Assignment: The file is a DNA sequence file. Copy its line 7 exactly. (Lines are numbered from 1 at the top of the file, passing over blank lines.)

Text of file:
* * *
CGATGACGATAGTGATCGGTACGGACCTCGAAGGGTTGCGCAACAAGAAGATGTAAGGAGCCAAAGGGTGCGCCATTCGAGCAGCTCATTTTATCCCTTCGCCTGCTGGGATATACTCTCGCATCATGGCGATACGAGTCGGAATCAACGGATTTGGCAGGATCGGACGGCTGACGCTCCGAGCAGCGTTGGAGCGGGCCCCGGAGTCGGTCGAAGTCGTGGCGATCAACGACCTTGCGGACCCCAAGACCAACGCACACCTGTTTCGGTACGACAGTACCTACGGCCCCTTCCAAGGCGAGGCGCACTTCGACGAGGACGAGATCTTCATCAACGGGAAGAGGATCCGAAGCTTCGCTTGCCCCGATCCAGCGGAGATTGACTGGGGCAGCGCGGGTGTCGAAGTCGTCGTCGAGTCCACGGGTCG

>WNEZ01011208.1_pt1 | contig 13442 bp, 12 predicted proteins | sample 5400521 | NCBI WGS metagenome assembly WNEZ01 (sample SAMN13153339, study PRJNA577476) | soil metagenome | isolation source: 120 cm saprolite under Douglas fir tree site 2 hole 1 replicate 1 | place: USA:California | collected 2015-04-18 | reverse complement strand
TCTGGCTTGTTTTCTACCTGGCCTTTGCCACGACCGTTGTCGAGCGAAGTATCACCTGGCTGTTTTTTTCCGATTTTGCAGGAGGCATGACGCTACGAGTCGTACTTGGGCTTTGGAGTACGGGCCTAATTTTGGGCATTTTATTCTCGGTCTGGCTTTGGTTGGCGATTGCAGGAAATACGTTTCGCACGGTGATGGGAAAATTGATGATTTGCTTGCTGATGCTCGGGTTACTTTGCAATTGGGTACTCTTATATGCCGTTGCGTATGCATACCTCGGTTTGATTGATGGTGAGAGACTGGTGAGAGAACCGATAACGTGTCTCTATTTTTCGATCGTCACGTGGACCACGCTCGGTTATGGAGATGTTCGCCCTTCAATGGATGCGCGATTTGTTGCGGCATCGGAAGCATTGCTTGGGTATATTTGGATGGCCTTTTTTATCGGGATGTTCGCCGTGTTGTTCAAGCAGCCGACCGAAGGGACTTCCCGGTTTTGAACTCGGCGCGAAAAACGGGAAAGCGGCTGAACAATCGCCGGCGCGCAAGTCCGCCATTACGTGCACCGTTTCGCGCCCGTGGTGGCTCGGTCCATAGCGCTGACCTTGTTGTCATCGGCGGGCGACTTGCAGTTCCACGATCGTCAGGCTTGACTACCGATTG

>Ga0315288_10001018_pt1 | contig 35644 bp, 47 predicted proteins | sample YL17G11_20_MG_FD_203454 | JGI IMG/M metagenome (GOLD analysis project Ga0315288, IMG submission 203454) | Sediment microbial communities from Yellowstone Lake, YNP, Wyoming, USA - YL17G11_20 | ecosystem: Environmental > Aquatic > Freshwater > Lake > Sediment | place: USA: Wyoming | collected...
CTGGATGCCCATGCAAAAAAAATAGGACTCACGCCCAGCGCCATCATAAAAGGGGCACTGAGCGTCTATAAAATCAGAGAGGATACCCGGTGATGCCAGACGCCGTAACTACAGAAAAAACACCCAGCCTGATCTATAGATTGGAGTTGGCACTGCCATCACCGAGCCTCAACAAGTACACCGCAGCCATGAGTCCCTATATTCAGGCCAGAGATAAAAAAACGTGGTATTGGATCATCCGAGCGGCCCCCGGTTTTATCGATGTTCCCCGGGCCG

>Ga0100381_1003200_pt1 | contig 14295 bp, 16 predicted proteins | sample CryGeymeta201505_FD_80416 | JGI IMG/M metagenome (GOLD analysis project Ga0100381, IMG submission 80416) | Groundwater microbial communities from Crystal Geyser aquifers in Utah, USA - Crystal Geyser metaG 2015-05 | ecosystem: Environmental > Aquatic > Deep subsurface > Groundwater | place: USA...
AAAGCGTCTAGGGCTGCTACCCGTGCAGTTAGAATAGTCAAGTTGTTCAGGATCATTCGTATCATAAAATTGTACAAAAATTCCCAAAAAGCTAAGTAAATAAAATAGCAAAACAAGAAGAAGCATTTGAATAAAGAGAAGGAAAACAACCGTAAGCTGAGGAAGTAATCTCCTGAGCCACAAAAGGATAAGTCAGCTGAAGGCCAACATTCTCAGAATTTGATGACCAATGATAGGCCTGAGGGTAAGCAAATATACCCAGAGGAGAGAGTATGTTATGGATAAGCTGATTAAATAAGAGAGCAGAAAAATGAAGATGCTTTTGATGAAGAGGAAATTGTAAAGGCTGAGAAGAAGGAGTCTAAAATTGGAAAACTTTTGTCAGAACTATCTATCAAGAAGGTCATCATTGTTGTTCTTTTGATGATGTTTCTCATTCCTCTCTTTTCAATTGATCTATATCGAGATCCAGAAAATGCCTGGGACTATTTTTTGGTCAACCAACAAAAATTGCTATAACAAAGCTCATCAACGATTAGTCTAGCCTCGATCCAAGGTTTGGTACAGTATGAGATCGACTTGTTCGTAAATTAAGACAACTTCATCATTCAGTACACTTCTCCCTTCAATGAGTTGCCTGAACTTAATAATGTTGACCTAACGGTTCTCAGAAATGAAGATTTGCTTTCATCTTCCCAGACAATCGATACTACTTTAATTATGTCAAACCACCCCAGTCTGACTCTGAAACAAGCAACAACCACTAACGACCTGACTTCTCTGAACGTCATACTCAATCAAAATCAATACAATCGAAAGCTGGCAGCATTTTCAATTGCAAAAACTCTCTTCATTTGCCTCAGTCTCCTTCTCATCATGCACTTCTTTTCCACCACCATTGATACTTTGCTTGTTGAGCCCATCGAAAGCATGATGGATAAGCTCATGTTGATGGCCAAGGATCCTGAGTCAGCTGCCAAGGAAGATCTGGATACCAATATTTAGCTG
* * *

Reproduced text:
AAAGCGTCTAGGGCTGCTACCCGTGCAGTTAGAATAGTCAAGTTGTTCAGGATCATTCGTATCATAAAATTGTACAAAAATTCCCAAAAAGCTAAGTAAATAAAATAGCAAAACAAGAAGAAGCATTTGAATAAAGAGAAGGAAAACAACCGTAAGCTGAGGAAGTAATCTCCTGAGCCACAAAAGGATAAGTCAGCTGAAGGCCAACATTCTCAGAATTTGATGACCAATGATAGGCCTGAGGGTAAGCAAATATACCCAGAGGAGAGAGTATGTTATGGATAAGCTGATTAAATAAGAGAGCAGAAAAATGAAGATGCTTTTGATGAAGAGGAAATTGTAAAGGCTGAGAAGAAGGAGTCTAAAATTGGAAAACTTTTGTCAGAACTATCTATCAAGAAGGTCATCATTGTTGTTCTTTTGATGATGTTTCTCATTCCTCTCTTTTCAATTGATCTATATCGAGATCCAGAAAATGCCTGGGACTATTTTTTGGTCAACCAACAAAAATTGCTATAACAAAGCTCATCAACGATTAGTCTAGCCTCGATCCAAGGTTTGGTACAGTATGAGATCGACTTGTTCGTAAATTAAGACAACTTCATCATTCAGTACACTTCTCCCTTCAATGAGTTGCCTGAACTTAATAATGTTGACCTAACGGTTCTCAGAAATGAAGATTTGCTTTCATCTTCCCAGACAATCGATACTACTTTAATTATGTCAAACCACCCCAGTCTGACTCTGAAACAAGCAACAACCACTAACGACCTGACTTCTCTGAACGTCATACTCAATCAAAATCAATACAATCGAAAGCTGGCAGCATTTTCAATTGCAAAAACTCTCTTCATTTGCCTCAGTCTCCTTCTCATCATGCACTTCTTTTCCACCACCATTGATACTTTGCTTGTTGAGCCCATCGAAAGCATGATGGATAAGCTCATGTTGATGGCCAAGGATCCTGAGTCAGCTGCCAAGGAAGATCTGGATACCAATATTTAGCTG